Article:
According to survey figures released by Gartner, 95% of attendees at the analyst house’s Datacentre Conference in Las Vegas are unhappy with their private cloud deployments.
The 140 respondents were given six potential options to explain what was going wrong with their private cloud, alongside a ‘nothing is going wrong’ option. 31% cited a failure to change the operational model, 19% said it was simply doing too little, and 13% cited a failure to change the funding model.
Picture credit: Gartner
Bittman admitted he was “a little surprised” at the results, although some commentators below the line argued the question was leading in focusing too much on the negative side of public cloud.
Regardless, the increasing prevalence of hybrid cloud models – as Matt Asay wrote for Tech Republic, “no wonder private cloud vendors have started calling themselves ‘hybrid’ clouds” – has meant the private cloud as we know it is facing a tipping point.
In a report last October, Verizon argued the long-held public v private cloud discussion was “inadequate to describe the massive variety of cloud services available today.” The report noted how more companies were taking a planned, lifecycle approach to adopting cloud, and that each application warranted a different approach on its own merits.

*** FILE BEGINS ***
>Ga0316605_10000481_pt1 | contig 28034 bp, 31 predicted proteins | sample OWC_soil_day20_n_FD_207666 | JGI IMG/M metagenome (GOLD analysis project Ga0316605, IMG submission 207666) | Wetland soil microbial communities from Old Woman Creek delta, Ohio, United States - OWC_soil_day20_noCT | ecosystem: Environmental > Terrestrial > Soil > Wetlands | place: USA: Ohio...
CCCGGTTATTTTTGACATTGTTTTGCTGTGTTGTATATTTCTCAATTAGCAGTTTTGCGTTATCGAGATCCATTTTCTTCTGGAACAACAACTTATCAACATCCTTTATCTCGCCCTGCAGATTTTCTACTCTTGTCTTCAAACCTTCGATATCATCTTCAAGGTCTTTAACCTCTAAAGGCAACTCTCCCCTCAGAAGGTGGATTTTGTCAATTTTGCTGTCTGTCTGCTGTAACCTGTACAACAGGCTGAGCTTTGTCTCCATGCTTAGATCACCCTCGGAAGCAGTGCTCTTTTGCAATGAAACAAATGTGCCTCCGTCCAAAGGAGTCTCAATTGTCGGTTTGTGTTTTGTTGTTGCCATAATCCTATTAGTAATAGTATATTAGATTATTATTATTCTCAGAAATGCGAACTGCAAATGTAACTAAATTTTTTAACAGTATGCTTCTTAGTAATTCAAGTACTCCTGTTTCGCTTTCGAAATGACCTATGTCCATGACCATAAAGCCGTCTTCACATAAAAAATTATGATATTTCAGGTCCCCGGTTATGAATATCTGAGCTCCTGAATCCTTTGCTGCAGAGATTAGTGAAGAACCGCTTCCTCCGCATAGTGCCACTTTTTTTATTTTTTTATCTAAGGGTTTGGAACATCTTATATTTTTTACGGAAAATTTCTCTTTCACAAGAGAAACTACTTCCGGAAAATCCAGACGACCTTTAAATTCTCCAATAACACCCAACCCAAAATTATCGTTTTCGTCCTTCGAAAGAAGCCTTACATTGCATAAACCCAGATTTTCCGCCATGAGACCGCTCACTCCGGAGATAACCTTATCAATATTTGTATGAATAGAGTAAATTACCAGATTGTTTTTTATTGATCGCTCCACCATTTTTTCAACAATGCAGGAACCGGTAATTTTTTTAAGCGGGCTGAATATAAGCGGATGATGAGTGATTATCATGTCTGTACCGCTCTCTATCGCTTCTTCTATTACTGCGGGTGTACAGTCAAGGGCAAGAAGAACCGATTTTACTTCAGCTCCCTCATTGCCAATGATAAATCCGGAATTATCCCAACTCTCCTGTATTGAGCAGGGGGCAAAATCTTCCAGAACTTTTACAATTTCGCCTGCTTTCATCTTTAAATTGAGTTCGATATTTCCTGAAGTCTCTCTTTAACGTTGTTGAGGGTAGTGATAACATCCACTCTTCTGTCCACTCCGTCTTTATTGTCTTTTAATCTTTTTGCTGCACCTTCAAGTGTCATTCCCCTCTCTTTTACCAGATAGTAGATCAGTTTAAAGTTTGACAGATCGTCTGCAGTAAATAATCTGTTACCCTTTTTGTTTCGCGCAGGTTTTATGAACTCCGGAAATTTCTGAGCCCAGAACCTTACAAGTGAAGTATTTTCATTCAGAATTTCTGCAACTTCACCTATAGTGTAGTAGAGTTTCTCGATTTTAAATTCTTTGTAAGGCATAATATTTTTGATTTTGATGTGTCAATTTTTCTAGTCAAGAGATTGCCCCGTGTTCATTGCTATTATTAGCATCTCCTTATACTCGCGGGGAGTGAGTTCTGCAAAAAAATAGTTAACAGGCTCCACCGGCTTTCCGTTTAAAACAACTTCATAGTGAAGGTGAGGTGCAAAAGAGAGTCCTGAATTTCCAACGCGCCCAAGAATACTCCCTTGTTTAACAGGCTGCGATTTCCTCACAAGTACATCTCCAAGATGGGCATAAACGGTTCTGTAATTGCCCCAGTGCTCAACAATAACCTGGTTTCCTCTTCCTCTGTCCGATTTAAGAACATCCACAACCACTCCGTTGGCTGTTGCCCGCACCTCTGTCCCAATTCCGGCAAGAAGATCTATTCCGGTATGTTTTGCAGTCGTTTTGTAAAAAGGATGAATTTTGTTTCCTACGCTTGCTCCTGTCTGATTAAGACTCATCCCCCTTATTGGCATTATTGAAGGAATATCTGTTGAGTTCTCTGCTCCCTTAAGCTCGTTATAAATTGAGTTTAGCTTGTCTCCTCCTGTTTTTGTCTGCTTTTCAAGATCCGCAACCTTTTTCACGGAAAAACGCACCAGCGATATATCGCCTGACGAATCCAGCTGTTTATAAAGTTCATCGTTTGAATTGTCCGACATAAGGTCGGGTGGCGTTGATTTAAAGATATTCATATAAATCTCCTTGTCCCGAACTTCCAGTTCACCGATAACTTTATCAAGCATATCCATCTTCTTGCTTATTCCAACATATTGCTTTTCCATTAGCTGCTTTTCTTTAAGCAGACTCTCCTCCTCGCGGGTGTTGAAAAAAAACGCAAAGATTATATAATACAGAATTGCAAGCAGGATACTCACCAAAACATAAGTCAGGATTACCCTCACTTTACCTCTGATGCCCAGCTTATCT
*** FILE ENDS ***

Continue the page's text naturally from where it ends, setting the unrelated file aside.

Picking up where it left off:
Some companies are trying to blur the lines. CenturyLink’s newest private cloud, released in August, has private cloud instance plugged in to public cloud nodes thus running off the same platform. It’s certainly hybrid IT, but the company was insistent it was still a private cloud. David Linthicum, writing in the same month, argued private clouds had a new role of being points of control, or interfaces, into public clouds.
Yet a report from Piper Jaffray in January found CIOs were still concerned over public cloud solutions. 35% of respondents said the security of public cloud was the primary reason for keeping data on premise.
What do you make of the survey results?